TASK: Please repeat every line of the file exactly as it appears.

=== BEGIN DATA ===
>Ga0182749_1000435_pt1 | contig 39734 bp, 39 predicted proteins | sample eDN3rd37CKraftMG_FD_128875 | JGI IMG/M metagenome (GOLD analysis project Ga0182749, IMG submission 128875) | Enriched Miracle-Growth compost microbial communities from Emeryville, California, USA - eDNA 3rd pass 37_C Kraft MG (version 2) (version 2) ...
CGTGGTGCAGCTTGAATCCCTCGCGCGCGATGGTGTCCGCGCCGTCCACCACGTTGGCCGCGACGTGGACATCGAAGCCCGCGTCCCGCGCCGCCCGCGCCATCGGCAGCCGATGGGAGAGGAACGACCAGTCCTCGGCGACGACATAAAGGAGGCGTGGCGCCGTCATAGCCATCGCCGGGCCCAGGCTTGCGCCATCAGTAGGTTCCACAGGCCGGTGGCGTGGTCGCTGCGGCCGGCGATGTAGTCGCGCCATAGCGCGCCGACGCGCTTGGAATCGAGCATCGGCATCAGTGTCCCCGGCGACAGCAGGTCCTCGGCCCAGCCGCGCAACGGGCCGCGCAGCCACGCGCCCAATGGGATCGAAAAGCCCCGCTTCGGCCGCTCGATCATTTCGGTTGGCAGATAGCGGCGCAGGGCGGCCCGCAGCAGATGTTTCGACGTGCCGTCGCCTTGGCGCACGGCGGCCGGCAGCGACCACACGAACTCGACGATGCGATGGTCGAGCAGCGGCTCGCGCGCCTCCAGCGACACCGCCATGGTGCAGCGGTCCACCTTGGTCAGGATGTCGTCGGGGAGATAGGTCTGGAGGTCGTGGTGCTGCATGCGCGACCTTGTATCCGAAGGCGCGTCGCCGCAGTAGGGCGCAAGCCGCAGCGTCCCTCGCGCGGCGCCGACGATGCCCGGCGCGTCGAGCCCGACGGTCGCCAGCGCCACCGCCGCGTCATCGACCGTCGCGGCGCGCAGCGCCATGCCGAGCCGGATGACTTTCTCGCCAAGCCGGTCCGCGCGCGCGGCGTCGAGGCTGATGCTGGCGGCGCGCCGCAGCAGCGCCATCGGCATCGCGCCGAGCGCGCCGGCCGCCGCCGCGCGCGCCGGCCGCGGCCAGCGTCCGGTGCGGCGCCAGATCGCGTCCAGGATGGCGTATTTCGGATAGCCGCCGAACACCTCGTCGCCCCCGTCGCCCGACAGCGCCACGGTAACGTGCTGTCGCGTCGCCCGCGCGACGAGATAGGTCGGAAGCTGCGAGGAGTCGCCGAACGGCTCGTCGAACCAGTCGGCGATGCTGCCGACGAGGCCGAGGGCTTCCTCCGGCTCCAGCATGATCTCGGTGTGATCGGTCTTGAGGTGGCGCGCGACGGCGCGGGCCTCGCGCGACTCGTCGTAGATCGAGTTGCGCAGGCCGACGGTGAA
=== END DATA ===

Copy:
>Ga0182749_1000435_pt1 | contig 39734 bp, 39 predicted proteins | sample eDN3rd37CKraftMG_FD_128875 | JGI IMG/M metagenome (GOLD analysis project Ga0182749, IMG submission 128875) | Enriched Miracle-Growth compost microbial communities from Emeryville, California, USA - eDNA 3rd pass 37_C Kraft MG (version 2) (version 2) ...
CGTGGTGCAGCTTGAATCCCTCGCGCGCGATGGTGTCCGCGCCGTCCACCACGTTGGCCGCGACGTGGACATCGAAGCCCGCGTCCCGCGCCGCCCGCGCCATCGGCAGCCGATGGGAGAGGAACGACCAGTCCTCGGCGACGACATAAAGGAGGCGTGGCGCCGTCATAGCCATCGCCGGGCCCAGGCTTGCGCCATCAGTAGGTTCCACAGGCCGGTGGCGTGGTCGCTGCGGCCGGCGATGTAGTCGCGCCATAGCGCGCCGACGCGCTTGGAATCGAGCATCGGCATCAGTGTCCCCGGCGACAGCAGGTCCTCGGCCCAGCCGCGCAACGGGCCGCGCAGCCACGCGCCCAATGGGATCGAAAAGCCCCGCTTCGGCCGCTCGATCATTTCGGTTGGCAGATAGCGGCGCAGGGCGGCCCGCAGCAGATGTTTCGACGTGCCGTCGCCTTGGCGCACGGCGGCCGGCAGCGACCACACGAACTCGACGATGCGATGGTCGAGCAGCGGCTCGCGCGCCTCCAGCGACACCGCCATGGTGCAGCGGTCCACCTTGGTCAGGATGTCGTCGGGGAGATAGGTCTGGAGGTCGTGGTGCTGCATGCGCGACCTTGTATCCGAAGGCGCGTCGCCGCAGTAGGGCGCAAGCCGCAGCGTCCCTCGCGCGGCGCCGACGATGCCCGGCGCGTCGAGCCCGACGGTCGCCAGCGCCACCGCCGCGTCATCGACCGTCGCGGCGCGCAGCGCCATGCCGAGCCGGATGACTTTCTCGCCAAGCCGGTCCGCGCGCGCGGCGTCGAGGCTGATGCTGGCGGCGCGCCGCAGCAGCGCCATCGGCATCGCGCCGAGCGCGCCGGCCGCCGCCGCGCGCGCCGGCCGCGGCCAGCGTCCGGTGCGGCGCCAGATCGCGTCCAGGATGGCGTATTTCGGATAGCCGCCGAACACCTCGTCGCCCCCGTCGCCCGACAGCGCCACGGTAACGTGCTGTCGCGTCGCCCGCGCGACGAGATAGGTCGGAAGCTGCGAGGAGTCGCCGAACGGCTCGTCGAACCAGTCGGCGATGCTGCCGACGAGGCCGAGGGCTTCCTCCGGCTCCAGCATGATCTCGGTGTGATCGGTCTTGAGGTGGCGCGCGACGGCGCGGGCCTCGCGCGACTCGTCGTAGATCGAGTTGCGCAGGCCGACGGTGAA